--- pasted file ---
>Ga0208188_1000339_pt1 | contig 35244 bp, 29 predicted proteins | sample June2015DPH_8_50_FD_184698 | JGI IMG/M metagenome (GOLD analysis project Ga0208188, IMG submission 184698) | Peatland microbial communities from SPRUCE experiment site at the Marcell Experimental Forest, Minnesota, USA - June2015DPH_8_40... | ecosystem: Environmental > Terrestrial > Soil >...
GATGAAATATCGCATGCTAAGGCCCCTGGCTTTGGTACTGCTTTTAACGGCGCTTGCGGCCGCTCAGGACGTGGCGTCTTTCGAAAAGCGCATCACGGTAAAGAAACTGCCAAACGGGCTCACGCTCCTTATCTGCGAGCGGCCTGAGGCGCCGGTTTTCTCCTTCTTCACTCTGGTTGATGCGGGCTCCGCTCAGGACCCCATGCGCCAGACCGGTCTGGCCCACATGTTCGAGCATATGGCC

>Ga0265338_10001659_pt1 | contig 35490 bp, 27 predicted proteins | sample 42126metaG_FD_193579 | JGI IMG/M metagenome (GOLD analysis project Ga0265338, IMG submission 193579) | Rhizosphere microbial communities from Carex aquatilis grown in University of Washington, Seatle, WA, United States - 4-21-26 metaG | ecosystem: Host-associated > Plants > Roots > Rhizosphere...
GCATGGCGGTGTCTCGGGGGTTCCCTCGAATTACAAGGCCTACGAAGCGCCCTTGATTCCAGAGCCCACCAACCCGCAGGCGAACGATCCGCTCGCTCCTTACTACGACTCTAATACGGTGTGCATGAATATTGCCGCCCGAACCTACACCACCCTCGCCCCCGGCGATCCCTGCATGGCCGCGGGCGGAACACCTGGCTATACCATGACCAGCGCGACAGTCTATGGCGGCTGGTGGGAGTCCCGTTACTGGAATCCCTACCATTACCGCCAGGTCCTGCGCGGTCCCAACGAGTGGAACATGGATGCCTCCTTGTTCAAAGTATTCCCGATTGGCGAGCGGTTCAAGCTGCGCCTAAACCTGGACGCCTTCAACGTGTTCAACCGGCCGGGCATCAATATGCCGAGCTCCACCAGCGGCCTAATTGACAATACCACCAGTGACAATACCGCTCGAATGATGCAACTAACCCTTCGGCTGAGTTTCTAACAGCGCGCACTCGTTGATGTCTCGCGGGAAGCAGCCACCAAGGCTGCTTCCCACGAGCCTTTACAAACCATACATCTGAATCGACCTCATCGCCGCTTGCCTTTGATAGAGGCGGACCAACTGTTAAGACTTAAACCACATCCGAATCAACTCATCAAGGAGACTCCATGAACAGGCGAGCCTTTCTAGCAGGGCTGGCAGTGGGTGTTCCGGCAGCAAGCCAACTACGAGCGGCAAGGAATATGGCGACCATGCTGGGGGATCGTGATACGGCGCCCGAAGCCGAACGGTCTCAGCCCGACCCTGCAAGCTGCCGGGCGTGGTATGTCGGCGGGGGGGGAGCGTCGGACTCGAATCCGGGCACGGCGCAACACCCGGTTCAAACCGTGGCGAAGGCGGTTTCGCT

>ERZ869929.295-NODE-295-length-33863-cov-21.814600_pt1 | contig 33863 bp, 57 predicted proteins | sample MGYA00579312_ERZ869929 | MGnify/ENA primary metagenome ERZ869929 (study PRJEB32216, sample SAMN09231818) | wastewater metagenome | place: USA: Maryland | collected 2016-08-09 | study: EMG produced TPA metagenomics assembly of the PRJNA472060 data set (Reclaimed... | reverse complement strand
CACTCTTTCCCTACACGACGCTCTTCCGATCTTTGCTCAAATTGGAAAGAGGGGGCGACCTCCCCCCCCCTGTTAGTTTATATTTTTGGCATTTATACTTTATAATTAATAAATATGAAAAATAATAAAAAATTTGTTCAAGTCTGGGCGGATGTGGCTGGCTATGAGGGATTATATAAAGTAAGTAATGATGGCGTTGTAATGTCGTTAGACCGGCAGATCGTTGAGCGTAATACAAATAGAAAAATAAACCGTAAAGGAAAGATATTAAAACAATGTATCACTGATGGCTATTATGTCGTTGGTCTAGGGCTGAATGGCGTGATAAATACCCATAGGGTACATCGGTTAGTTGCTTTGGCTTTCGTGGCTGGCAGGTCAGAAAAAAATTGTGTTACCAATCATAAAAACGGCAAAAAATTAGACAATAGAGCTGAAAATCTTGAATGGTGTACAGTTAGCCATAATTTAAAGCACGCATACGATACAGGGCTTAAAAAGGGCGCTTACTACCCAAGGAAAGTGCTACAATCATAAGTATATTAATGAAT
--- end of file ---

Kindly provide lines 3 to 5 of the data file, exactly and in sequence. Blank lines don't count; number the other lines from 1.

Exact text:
>Ga0265338_10001659_pt1 | contig 35490 bp, 27 predicted proteins | sample 42126metaG_FD_193579 | JGI IMG/M metagenome (GOLD analysis project Ga0265338, IMG submission 193579) | Rhizosphere microbial communities from Carex aquatilis grown in University of Washington, Seatle, WA, United States - 4-21-26 metaG | ecosystem: Host-associated > Plants > Roots > Rhizosphere...
GCATGGCGGTGTCTCGGGGGTTCCCTCGAATTACAAGGCCTACGAAGCGCCCTTGATTCCAGAGCCCACCAACCCGCAGGCGAACGATCCGCTCGCTCCTTACTACGACTCTAATACGGTGTGCATGAATATTGCCGCCCGAACCTACACCACCCTCGCCCCCGGCGATCCCTGCATGGCCGCGGGCGGAACACCTGGCTATACCATGACCAGCGCGACAGTCTATGGCGGCTGGTGGGAGTCCCGTTACTGGAATCCCTACCATTACCGCCAGGTCCTGCGCGGTCCCAACGAGTGGAACATGGATGCCTCCTTGTTCAAAGTATTCCCGATTGGCGAGCGGTTCAAGCTGCGCCTAAACCTGGACGCCTTCAACGTGTTCAACCGGCCGGGCATCAATATGCCGAGCTCCACCAGCGGCCTAATTGACAATACCACCAGTGACAATACCGCTCGAATGATGCAACTAACCCTTCGGCTGAGTTTCTAACAGCGCGCACTCGTTGATGTCTCGCGGGAAGCAGCCACCAAGGCTGCTTCCCACGAGCCTTTACAAACCATACATCTGAATCGACCTCATCGCCGCTTGCCTTTGATAGAGGCGGACCAACTGTTAAGACTTAAACCACATCCGAATCAACTCATCAAGGAGACTCCATGAACAGGCGAGCCTTTCTAGCAGGGCTGGCAGTGGGTGTTCCGGCAGCAAGCCAACTACGAGCGGCAAGGAATATGGCGACCATGCTGGGGGATCGTGATACGGCGCCCGAAGCCGAACGGTCTCAGCCCGACCCTGCAAGCTGCCGGGCGTGGTATGTCGGCGGGGGGGGAGCGTCGGACTCGAATCCGGGCACGGCGCAACACCCGGTTCAAACCGTGGCGAAGGCGGTTTCGCT

>ERZ869929.295-NODE-295-length-33863-cov-21.814600_pt1 | contig 33863 bp, 57 predicted proteins | sample MGYA00579312_ERZ869929 | MGnify/ENA primary metagenome ERZ869929 (study PRJEB32216, sample SAMN09231818) | wastewater metagenome | place: USA: Maryland | collected 2016-08-09 | study: EMG produced TPA metagenomics assembly of the PRJNA472060 data set (Reclaimed... | reverse complement strand